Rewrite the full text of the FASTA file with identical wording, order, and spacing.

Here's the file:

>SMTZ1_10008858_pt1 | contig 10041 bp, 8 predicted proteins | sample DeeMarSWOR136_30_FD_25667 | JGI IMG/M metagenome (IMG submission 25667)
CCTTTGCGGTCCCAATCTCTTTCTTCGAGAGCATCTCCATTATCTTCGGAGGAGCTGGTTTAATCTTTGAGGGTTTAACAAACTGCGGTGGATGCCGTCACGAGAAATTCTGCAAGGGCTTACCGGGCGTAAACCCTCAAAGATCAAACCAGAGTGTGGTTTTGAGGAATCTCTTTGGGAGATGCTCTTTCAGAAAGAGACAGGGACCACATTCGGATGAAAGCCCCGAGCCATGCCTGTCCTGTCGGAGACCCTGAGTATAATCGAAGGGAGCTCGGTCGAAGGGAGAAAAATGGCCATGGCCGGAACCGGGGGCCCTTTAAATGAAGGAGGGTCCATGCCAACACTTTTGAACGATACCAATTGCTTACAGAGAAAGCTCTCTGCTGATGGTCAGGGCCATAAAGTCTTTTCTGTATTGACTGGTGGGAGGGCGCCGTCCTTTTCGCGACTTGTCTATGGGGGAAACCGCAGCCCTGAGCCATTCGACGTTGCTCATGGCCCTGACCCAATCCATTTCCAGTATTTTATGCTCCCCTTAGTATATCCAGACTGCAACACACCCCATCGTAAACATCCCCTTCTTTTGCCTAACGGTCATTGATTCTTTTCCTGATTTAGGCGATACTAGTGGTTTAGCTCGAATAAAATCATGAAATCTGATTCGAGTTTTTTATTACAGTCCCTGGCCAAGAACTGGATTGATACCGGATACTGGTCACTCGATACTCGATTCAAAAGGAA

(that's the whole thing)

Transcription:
>SMTZ1_10008858_pt1 | contig 10041 bp, 8 predicted proteins | sample DeeMarSWOR136_30_FD_25667 | JGI IMG/M metagenome (IMG submission 25667)
CCTTTGCGGTCCCAATCTCTTTCTTCGAGAGCATCTCCATTATCTTCGGAGGAGCTGGTTTAATCTTTGAGGGTTTAACAAACTGCGGTGGATGCCGTCACGAGAAATTCTGCAAGGGCTTACCGGGCGTAAACCCTCAAAGATCAAACCAGAGTGTGGTTTTGAGGAATCTCTTTGGGAGATGCTCTTTCAGAAAGAGACAGGGACCACATTCGGATGAAAGCCCCGAGCCATGCCTGTCCTGTCGGAGACCCTGAGTATAATCGAAGGGAGCTCGGTCGAAGGGAGAAAAATGGCCATGGCCGGAACCGGGGGCCCTTTAAATGAAGGAGGGTCCATGCCAACACTTTTGAACGATACCAATTGCTTACAGAGAAAGCTCTCTGCTGATGGTCAGGGCCATAAAGTCTTTTCTGTATTGACTGGTGGGAGGGCGCCGTCCTTTTCGCGACTTGTCTATGGGGGAAACCGCAGCCCTGAGCCATTCGACGTTGCTCATGGCCCTGACCCAATCCATTTCCAGTATTTTATGCTCCCCTTAGTATATCCAGACTGCAACACACCCCATCGTAAACATCCCCTTCTTTTGCCTAACGGTCATTGATTCTTTTCCTGATTTAGGCGATACTAGTGGTTTAGCTCGAATAAAATCATGAAATCTGATTCGAGTTTTTTATTACAGTCCCTGGCCAAGAACTGGATTGATACCGGATACTGGTCACTCGATACTCGATTCAAAAGGAA